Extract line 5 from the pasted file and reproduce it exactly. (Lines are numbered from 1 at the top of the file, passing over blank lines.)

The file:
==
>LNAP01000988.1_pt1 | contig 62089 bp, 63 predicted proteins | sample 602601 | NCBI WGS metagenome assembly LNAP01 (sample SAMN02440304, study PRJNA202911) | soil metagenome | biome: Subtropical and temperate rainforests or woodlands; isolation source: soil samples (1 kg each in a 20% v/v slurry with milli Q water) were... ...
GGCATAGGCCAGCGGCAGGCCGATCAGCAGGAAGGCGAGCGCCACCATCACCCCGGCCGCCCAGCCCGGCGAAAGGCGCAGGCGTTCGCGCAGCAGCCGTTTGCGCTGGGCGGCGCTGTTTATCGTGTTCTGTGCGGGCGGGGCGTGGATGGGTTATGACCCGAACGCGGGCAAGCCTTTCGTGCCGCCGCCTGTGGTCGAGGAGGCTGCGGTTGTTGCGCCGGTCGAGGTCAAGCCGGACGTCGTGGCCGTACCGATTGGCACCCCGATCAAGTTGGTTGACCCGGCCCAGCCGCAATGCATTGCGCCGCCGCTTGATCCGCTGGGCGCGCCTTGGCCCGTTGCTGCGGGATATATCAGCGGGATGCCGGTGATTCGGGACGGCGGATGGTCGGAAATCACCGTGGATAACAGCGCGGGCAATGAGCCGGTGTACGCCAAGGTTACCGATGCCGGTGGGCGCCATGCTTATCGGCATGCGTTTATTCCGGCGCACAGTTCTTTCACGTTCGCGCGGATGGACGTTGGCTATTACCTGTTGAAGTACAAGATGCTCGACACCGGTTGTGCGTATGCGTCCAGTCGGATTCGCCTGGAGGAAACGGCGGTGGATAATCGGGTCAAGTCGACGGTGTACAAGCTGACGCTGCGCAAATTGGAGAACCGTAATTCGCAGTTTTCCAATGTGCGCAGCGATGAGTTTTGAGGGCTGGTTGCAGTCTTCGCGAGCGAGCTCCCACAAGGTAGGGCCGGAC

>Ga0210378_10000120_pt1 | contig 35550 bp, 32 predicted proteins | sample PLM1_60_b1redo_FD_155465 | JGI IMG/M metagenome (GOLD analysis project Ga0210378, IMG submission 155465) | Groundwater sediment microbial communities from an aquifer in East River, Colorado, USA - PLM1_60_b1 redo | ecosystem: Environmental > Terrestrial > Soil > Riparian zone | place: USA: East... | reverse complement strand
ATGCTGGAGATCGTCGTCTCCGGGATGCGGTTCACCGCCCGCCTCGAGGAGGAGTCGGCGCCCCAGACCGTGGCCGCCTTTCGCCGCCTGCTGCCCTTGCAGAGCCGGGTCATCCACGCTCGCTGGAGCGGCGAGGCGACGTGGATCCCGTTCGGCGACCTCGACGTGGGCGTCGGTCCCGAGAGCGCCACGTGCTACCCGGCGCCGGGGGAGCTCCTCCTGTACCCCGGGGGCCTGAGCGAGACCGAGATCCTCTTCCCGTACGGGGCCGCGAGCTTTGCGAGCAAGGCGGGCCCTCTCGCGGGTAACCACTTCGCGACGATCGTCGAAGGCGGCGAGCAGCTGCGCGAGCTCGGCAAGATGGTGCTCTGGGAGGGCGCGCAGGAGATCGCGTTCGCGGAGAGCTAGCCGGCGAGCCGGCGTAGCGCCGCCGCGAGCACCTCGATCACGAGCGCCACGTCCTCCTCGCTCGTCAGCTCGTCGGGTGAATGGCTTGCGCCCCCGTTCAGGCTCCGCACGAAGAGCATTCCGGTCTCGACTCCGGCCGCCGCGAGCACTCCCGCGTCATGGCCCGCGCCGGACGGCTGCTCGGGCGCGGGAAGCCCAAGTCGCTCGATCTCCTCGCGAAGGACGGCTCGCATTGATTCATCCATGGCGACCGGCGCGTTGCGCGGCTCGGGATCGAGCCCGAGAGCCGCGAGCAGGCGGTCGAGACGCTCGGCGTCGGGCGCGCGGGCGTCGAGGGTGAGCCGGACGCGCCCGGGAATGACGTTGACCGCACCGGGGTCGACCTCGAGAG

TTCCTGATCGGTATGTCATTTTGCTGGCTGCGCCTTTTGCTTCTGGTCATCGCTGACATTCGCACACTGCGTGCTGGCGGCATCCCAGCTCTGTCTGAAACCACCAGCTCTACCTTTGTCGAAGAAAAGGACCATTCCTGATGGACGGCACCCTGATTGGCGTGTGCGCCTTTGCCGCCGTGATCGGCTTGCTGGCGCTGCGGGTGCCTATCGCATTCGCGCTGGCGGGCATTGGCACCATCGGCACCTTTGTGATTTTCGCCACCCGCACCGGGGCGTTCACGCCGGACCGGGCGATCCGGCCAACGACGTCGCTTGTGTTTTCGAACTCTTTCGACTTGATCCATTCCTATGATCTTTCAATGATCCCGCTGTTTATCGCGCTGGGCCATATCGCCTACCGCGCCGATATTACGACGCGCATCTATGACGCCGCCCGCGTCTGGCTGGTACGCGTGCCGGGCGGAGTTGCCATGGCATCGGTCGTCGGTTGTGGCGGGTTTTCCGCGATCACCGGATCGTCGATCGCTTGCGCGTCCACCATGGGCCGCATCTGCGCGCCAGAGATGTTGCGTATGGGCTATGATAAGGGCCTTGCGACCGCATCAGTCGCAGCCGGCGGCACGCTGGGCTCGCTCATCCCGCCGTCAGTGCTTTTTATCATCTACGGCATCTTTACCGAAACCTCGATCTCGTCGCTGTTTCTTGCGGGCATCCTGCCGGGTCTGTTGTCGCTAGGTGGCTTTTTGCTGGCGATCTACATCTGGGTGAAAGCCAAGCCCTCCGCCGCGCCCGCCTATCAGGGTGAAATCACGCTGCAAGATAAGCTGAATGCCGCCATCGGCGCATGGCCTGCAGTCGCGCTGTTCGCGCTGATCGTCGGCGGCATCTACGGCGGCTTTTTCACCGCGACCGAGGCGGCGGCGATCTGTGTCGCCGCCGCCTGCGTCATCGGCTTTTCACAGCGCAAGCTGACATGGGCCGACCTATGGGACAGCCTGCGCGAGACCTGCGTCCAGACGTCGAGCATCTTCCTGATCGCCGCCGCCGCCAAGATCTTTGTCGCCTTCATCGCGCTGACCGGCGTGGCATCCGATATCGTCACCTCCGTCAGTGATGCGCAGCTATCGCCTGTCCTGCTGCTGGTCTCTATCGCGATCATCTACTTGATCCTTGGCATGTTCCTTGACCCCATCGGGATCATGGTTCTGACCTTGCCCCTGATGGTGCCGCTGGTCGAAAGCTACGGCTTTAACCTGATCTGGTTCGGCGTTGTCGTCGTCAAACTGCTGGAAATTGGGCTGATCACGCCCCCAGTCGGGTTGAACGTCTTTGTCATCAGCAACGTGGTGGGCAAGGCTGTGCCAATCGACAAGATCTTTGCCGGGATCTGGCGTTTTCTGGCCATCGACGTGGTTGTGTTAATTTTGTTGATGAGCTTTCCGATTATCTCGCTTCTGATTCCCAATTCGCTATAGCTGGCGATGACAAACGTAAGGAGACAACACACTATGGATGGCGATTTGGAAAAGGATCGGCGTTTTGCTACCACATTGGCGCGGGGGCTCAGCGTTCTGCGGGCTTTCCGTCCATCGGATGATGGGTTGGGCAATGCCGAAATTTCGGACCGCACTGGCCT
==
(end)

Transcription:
TTCCTGATCGGTATGTCATTTTGCTGGCTGCGCCTTTTGCTTCTGGTCATCGCTGACATTCGCACACTGCGTGCTGGCGGCATCCCAGCTCTGTCTGAAACCACCAGCTCTACCTTTGTCGAAGAAAAGGACCATTCCTGATGGACGGCACCCTGATTGGCGTGTGCGCCTTTGCCGCCGTGATCGGCTTGCTGGCGCTGCGGGTGCCTATCGCATTCGCGCTGGCGGGCATTGGCACCATCGGCACCTTTGTGATTTTCGCCACCCGCACCGGGGCGTTCACGCCGGACCGGGCGATCCGGCCAACGACGTCGCTTGTGTTTTCGAACTCTTTCGACTTGATCCATTCCTATGATCTTTCAATGATCCCGCTGTTTATCGCGCTGGGCCATATCGCCTACCGCGCCGATATTACGACGCGCATCTATGACGCCGCCCGCGTCTGGCTGGTACGCGTGCCGGGCGGAGTTGCCATGGCATCGGTCGTCGGTTGTGGCGGGTTTTCCGCGATCACCGGATCGTCGATCGCTTGCGCGTCCACCATGGGCCGCATCTGCGCGCCAGAGATGTTGCGTATGGGCTATGATAAGGGCCTTGCGACCGCATCAGTCGCAGCCGGCGGCACGCTGGGCTCGCTCATCCCGCCGTCAGTGCTTTTTATCATCTACGGCATCTTTACCGAAACCTCGATCTCGTCGCTGTTTCTTGCGGGCATCCTGCCGGGTCTGTTGTCGCTAGGTGGCTTTTTGCTGGCGATCTACATCTGGGTGAAAGCCAAGCCCTCCGCCGCGCCCGCCTATCAGGGTGAAATCACGCTGCAAGATAAGCTGAATGCCGCCATCGGCGCATGGCCTGCAGTCGCGCTGTTCGCGCTGATCGTCGGCGGCATCTACGGCGGCTTTTTCACCGCGACCGAGGCGGCGGCGATCTGTGTCGCCGCCGCCTGCGTCATCGGCTTTTCACAGCGCAAGCTGACATGGGCCGACCTATGGGACAGCCTGCGCGAGACCTGCGTCCAGACGTCGAGCATCTTCCTGATCGCCGCCGCCGCCAAGATCTTTGTCGCCTTCATCGCGCTGACCGGCGTGGCATCCGATATCGTCACCTCCGTCAGTGATGCGCAGCTATCGCCTGTCCTGCTGCTGGTCTCTATCGCGATCATCTACTTGATCCTTGGCATGTTCCTTGACCCCATCGGGATCATGGTTCTGACCTTGCCCCTGATGGTGCCGCTGGTCGAAAGCTACGGCTTTAACCTGATCTGGTTCGGCGTTGTCGTCGTCAAACTGCTGGAAATTGGGCTGATCACGCCCCCAGTCGGGTTGAACGTCTTTGTCATCAGCAACGTGGTGGGCAAGGCTGTGCCAATCGACAAGATCTTTGCCGGGATCTGGCGTTTTCTGGCCATCGACGTGGTTGTGTTAATTTTGTTGATGAGCTTTCCGATTATCTCGCTTCTGATTCCCAATTCGCTATAGCTGGCGATGACAAACGTAAGGAGACAACACACTATGGATGGCGATTTGGAAAAGGATCGGCGTTTTGCTACCACATTGGCGCGGGGGCTCAGCGTTCTGCGGGCTTTCCGTCCATCGGATGATGGGTTGGGCAATGCCGAAATTTCGGACCGCACTGGCCT